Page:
Within the next few days McElmurry had made it clear to Dr. Rose that he would be leading the project, Cupal (GCHD) was frustrated by the fact “that Shawn has not provided a written plan” even though it “has been requested repeatedly,” and Rose made plans to proceed independently of FACHEP.   

Obviously, there is enough intrigue and miscommunication revealed herein to fill a book, but one obvious question is: “Why wouldn’t McElmurry do everything in his power to get Dr. Rose involved with FACHEP in the first place?” Our own interpretation is that McElmurry felt threatened by Dr. Rose at multiple levels. In late December 2015 when Dr. Rose was trying to coordinate work amongst all parties in Flint, Dr. Mona Hanna-Attisha emailed Dr. Edwards to ask his opinion of her.  Edwards immediately wrote back “Joan is awesome” to which Hanna-Attisha replied “Shawn <McElmurry> does not think she is awesome.” In later phone calls and text, Hanna-Attisha explained that McElmurry thought Rose would get too much credit for success on any project, and he wanted to cut her out of Flint research.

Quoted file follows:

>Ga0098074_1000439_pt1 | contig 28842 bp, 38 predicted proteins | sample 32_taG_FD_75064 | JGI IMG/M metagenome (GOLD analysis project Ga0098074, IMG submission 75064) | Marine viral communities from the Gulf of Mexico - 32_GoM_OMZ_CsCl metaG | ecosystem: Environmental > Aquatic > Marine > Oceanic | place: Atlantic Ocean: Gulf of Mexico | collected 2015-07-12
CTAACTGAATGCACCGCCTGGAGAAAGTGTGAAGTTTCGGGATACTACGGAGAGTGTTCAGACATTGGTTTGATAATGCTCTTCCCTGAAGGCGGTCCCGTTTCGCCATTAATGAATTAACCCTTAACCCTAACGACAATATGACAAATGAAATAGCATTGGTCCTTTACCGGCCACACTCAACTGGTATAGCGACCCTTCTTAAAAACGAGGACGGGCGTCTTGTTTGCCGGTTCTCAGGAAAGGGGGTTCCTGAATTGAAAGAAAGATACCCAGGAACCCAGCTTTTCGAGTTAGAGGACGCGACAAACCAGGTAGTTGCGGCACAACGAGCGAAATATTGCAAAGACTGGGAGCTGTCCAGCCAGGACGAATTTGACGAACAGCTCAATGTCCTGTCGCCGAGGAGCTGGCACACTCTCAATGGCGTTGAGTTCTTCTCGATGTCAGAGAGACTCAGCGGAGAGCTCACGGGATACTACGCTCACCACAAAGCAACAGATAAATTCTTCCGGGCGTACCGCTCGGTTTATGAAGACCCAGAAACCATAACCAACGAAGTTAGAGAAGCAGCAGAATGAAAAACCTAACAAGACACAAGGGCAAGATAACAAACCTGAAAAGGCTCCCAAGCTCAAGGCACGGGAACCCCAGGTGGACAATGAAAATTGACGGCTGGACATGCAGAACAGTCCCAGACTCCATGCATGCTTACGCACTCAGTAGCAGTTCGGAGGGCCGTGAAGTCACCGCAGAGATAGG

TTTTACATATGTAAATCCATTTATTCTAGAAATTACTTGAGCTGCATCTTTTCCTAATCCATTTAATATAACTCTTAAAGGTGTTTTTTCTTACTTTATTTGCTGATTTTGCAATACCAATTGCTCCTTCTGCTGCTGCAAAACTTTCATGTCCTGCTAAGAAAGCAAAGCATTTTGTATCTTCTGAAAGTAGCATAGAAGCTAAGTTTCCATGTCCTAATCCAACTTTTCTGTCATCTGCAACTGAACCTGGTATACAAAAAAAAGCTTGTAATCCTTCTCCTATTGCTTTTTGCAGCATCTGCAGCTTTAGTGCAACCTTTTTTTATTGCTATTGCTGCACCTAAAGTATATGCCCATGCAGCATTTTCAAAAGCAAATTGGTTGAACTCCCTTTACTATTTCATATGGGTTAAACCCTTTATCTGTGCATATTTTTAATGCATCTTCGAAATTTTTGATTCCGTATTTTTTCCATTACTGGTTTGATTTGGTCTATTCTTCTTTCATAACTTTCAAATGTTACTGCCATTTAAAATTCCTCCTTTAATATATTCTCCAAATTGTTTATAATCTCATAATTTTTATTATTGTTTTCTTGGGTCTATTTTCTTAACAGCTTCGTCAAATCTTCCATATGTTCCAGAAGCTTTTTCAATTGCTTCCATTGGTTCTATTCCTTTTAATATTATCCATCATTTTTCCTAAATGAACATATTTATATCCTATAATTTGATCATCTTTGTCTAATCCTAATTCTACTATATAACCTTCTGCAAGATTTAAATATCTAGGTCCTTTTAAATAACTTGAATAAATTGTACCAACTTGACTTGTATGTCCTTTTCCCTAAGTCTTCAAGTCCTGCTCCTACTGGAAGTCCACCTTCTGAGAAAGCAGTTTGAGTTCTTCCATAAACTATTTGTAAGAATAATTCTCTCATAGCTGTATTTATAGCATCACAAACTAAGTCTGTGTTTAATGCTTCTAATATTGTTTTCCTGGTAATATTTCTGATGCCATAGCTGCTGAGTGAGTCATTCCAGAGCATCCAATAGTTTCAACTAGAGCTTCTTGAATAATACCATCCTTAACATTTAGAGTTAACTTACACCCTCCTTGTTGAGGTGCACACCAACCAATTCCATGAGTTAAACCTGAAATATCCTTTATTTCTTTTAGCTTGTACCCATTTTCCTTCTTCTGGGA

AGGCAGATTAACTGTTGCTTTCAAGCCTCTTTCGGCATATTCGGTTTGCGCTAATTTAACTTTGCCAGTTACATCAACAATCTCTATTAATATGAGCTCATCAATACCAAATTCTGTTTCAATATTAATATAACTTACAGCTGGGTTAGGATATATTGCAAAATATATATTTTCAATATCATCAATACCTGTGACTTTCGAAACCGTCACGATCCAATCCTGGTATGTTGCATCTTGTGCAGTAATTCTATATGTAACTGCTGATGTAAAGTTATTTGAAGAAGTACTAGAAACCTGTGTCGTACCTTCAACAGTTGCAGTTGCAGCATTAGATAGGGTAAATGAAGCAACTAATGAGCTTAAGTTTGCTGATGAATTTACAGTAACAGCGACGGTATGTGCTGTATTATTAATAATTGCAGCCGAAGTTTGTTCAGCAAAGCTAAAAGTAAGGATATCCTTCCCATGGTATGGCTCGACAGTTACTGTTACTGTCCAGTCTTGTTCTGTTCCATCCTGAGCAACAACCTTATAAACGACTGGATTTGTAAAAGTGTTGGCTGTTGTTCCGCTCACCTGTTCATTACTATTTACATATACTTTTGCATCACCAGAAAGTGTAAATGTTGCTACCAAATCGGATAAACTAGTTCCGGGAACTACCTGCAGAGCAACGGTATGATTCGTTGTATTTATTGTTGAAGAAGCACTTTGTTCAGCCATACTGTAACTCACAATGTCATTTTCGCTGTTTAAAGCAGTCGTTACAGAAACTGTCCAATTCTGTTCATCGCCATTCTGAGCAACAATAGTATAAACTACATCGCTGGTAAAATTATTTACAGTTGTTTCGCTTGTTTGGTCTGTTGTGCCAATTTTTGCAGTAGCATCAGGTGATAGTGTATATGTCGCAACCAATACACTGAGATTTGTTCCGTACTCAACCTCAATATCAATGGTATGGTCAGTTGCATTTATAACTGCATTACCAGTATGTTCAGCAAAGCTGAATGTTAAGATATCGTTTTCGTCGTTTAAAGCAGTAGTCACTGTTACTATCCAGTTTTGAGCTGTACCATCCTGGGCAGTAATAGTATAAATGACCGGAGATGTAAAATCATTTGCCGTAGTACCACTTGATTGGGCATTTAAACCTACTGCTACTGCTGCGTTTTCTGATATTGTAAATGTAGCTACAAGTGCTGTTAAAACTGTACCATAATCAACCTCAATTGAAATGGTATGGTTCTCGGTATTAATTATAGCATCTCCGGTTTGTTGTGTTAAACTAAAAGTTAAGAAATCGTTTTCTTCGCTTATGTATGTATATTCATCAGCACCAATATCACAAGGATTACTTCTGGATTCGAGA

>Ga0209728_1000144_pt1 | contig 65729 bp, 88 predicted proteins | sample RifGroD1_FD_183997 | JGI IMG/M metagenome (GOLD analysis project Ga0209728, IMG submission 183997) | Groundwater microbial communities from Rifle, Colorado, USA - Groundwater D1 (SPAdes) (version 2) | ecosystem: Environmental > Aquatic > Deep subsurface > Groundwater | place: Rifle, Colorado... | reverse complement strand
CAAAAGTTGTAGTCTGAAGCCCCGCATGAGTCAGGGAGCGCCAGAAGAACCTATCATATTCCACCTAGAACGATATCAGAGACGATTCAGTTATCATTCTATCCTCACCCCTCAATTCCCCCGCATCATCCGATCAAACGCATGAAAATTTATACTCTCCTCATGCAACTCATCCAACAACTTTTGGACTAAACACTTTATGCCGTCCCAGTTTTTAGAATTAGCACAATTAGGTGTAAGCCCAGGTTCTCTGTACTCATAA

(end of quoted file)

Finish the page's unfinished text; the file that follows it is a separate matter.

If it is discovered that McElmurry did falsify his record, he would also have a need to assemble a team who would not question his lack of qualifications to lead FACHEP.  Ironically, that meant that everyone with extensive practical experience with Legionella in drinking water systems would be disqualified. For whatever reason that is exactly what ultimately happened. Dr. Rose was not involved. Dr. Lut Raskin, a University of Michigan superstar faculty member with world class expertise in microbes and opportunistic pathogens in building plumbing , and who also engaged in the Flint Water Crisis mid-2015 (well before McElmurry even heard of the Flint Water Crisis) was also not included on the FACHEP team. McElmurry also claimed that the State of MI would not permit him to have Dr. Edwards on the team–something the State later denied.    

FACHEP: Set up for failure?